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  • Pam Scholefield

How to Tee Up Your Claim to Maximize Your Chance for Success

Updated: May 14

In my line of work, I run into a significant number of contracts.  Some terms are especially bad for the side that did not draft the contract


Despite signing on to bad terms, there are steps any contractor or subcontractor can take to enhance their chances of success when faced with a claim or dispute.  Those steps include proper notice, proper notice and proper notice as well as documentation, documentation and documentation.  Proper notice and good documentation are so important that they each deserved being repeated three times! 


Let’s get down to the basics: 

1.      Proper Notice

As a prime contractor, you need to fully understand how quickly you must provide the owner notice that the project is being delayed, or that you are running into problems that are costing you more money.  Likewise, as subcontractor you need to know the time limits for providing notice under your subcontract as well as the prime contract.  More and more contracts are stating that if you do not provide timely notice then regardless of what or who caused the problem (even if it is the owner), you have waived your right to pursue a claim for more time or money.

Typical Events Requiring Written Notice

(Even if you talk about it at a meeting!)

a.     Delays to the approval of submittals;

b.    Disagreement with a written interpretation of the contract documents from the Architect, Engineer or Owner;

c.     Information received through an RFI that changes or adds to scope or time;

d.    Contractor’s receipt of a directive that impacts contract price or contract time; 

e.     Order for “minor” changes in the work that are not minor to the contractor;

f.      Conditions encountered, observed, or believed to be present by Contractor at the site which differ from those indicated in the contract documents or are not ordinarily found in similar projects or sites.  Most contracts state that the contractor has examined the site and is willing to take all responsibility for conditions that differ.

g.    Interference with, damage to, or delay in, the Work regardless of the cause;

h.    Suspension of the work;

i.       An order by Owner to stop the Work;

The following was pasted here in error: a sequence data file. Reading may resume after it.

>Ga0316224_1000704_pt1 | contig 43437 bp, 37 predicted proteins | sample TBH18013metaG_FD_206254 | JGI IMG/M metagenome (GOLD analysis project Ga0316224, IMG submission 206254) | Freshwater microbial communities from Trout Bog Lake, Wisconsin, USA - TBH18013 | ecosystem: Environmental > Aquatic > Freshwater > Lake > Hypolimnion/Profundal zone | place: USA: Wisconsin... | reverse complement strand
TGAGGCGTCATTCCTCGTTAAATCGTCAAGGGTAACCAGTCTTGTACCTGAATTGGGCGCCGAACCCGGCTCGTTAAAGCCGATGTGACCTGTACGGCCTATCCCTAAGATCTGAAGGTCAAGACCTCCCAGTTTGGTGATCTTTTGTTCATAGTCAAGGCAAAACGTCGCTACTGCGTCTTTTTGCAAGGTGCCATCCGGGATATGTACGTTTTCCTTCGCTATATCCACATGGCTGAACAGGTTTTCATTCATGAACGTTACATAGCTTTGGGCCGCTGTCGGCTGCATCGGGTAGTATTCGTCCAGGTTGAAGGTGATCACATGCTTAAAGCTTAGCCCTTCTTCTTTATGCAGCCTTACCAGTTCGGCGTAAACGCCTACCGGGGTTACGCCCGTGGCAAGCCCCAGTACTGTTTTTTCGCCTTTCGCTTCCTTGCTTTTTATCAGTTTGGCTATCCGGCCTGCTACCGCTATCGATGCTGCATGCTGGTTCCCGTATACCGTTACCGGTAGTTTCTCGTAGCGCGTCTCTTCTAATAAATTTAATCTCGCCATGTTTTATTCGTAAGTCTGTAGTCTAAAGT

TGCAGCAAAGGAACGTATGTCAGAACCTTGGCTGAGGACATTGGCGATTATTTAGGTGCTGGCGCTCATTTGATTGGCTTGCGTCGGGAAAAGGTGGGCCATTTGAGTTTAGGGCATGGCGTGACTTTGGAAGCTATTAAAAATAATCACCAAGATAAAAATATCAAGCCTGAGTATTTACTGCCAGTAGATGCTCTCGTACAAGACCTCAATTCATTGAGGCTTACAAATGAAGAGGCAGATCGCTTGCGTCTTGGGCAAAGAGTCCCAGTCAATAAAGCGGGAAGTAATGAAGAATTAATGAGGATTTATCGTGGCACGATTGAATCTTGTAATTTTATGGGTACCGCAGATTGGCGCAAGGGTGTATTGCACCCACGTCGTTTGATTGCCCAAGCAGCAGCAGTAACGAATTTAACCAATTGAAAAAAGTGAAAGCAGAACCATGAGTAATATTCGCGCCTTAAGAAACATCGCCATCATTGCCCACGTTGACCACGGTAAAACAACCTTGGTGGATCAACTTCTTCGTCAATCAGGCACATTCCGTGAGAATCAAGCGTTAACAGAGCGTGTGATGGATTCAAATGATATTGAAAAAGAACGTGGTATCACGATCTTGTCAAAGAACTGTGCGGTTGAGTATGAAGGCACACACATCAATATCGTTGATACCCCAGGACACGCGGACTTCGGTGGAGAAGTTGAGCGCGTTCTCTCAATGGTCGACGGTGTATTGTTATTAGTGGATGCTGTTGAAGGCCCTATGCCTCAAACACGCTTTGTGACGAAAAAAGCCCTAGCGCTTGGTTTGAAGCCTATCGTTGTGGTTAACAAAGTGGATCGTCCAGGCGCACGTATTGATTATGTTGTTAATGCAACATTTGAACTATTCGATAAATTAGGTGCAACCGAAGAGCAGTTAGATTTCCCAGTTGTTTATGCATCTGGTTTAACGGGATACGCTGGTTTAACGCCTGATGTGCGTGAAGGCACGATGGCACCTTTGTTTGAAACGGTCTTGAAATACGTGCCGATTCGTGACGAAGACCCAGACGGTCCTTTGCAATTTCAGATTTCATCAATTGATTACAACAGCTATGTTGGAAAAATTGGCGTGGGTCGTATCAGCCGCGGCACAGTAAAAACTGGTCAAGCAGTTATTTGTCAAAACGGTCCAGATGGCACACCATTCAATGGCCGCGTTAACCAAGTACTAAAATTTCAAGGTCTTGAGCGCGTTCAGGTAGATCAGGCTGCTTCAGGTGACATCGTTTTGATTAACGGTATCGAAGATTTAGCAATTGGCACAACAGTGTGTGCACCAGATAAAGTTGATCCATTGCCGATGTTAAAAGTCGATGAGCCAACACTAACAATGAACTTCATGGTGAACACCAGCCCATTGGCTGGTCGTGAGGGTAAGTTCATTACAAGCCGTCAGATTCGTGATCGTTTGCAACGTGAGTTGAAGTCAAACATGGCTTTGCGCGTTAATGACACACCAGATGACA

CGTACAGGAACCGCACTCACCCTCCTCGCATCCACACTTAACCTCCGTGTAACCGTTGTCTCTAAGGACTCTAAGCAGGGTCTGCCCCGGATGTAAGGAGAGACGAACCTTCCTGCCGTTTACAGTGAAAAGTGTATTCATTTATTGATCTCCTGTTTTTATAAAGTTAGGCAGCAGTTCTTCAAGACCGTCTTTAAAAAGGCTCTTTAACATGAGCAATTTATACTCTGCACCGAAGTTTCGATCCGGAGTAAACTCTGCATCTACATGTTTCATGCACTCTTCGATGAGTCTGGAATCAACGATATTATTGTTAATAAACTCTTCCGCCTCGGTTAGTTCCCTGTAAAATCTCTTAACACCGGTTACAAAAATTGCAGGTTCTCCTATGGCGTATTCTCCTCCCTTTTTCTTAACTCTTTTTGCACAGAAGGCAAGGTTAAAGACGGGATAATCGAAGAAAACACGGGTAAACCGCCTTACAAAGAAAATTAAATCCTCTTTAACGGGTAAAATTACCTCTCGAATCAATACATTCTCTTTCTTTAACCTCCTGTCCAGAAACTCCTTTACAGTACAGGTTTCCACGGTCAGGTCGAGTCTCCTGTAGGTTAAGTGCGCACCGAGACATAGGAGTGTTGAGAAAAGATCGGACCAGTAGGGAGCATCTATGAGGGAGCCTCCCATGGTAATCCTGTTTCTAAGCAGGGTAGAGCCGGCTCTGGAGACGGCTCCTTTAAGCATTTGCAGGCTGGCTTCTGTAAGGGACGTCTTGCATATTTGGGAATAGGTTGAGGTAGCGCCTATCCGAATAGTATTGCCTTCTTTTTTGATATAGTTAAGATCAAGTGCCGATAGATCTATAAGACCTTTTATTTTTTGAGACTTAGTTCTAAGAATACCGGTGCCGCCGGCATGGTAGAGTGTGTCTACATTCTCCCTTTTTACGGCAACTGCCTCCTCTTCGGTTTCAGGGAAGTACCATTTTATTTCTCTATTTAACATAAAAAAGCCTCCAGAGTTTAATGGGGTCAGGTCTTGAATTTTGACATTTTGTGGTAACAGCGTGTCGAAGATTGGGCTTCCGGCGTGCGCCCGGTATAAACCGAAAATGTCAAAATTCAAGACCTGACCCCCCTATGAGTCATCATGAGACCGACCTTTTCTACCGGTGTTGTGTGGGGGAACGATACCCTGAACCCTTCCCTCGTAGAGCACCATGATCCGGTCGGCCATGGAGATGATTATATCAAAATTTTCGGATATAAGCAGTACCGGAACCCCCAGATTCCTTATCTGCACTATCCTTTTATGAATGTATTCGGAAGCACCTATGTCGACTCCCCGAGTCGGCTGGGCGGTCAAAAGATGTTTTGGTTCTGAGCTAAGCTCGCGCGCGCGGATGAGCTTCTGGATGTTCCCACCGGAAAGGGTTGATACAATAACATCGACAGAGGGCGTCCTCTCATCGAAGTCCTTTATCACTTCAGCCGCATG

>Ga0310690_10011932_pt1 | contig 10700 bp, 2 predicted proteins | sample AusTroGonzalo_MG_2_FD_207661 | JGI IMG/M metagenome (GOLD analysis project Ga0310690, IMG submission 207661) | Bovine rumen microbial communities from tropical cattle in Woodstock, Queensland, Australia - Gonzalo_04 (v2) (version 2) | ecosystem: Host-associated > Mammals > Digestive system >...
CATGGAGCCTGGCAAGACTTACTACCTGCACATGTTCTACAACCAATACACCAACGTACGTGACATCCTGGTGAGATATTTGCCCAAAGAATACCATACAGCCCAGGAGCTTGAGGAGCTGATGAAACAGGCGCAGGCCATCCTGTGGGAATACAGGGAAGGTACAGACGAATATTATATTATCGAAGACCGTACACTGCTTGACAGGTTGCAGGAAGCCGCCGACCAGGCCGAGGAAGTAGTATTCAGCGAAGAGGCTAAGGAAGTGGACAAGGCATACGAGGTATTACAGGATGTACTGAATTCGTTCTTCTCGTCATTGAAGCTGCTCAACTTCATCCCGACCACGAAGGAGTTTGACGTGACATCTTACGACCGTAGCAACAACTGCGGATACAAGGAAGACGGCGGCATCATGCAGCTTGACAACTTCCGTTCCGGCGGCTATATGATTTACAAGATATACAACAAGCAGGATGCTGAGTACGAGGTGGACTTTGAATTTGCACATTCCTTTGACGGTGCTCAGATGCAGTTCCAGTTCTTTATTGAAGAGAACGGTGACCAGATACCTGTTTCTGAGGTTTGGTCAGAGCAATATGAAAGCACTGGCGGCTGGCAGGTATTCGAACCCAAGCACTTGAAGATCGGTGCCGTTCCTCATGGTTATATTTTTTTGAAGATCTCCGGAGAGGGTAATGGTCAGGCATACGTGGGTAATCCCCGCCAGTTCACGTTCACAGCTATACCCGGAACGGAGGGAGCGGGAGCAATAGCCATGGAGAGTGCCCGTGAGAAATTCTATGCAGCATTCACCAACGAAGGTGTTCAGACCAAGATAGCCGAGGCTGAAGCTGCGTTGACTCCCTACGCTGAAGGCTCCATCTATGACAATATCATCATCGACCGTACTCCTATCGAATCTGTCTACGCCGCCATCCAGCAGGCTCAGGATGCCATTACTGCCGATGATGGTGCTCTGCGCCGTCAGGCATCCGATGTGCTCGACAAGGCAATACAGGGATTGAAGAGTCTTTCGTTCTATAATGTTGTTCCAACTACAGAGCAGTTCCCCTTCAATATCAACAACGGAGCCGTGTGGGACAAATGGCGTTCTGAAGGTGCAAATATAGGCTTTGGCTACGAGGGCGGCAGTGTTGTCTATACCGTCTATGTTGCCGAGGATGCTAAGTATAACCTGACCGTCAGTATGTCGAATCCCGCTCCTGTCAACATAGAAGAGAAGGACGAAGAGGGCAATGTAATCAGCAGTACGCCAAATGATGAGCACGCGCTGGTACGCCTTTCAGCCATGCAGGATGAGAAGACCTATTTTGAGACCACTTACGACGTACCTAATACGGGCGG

j.       Emergencies;

k.    Force Majeure;

l.       Government agencies making changes under their own authority;

m. Contractor’s desire to make a change in the work or deviate from the plans whether or not if affects price or time;  

n.    Contractor’s belief that overtime or acceleration must be implemented to keep to the project schedule;

o.    Subcontractor or supplier request for increase in price or time;

p.    Contractor’s use of Owner Allowance items;

Contractor’s use of contingency


2.      Get it in Writing

Remember – there are no exceptions.  Create a paper trail for everything.  Whether or not to proceed with extra or changed work without a formal written change order or directive has to be decided on a case-by-case basis and most contracts require that you get a directive for extra work in writing – otherwise you waive your right to get paid.  But when a decision is made at a weekly meeting, or you get a verbal directive, confirming in an email that you’ll proceed unless you are told otherwise is sometimes your only choice to avoid delaying the entire project.  Sometimes you’ll not know if the other person gets the email even if you request a “read” receipt from the email server.  So, to verify your “confirming” email was received, “cc” at least one other person and include a question to the person you send it to that will likely prompt them to reply to that specific email. 


3.      Keep it Clear 

Strive to include only one issue per email and list the specific reason in the subject line.  Do this even if you have more than one item to discuss.  For example, if you are following up on one change order request and two RFI’s, send three different emails to keep the communication string clear for each item.  Keep mindful of the proper chain of command, but “cc” others if an issue is becoming critical and you are not getting the information or direction you need.


4.      Meeting Minutes

Keep notes from meetings yourself.  Promptly review minutes if they are prepared by others and distribute changes to all attendees for items that are wrong or missing from the minutes.


5.      Daily Reports

Set aside time daily to document the day’s events (daily reports or journal) and make this a habit regardless of whether or not you are required by your contract (or boss) to do so.  Use your tablet, laptop, or good old-fashioned paper and ink! Document everything, all communications, even verbal discussions held on site. Document visitors, owners and inspectors who visit the jobsite, weather conditions, rental equipment, crew sizes, any unusual occurrences, etc.


Finally, the importance of documenting in “real time” cannot be emphasized enough - key details may be forgotten if prepared later - plus, documenting from memory lacks credibility.   Realize that complicated and costly issues can end up going to litigation 2 or 3 years after the work is done and, by then, the individuals on the job will have forgotten most of the details.  You (and your company) will thank you when you have ample and accurate documentation to refer to when testifying later.  Always remember the old legal saying: The one with the best documentation wins!

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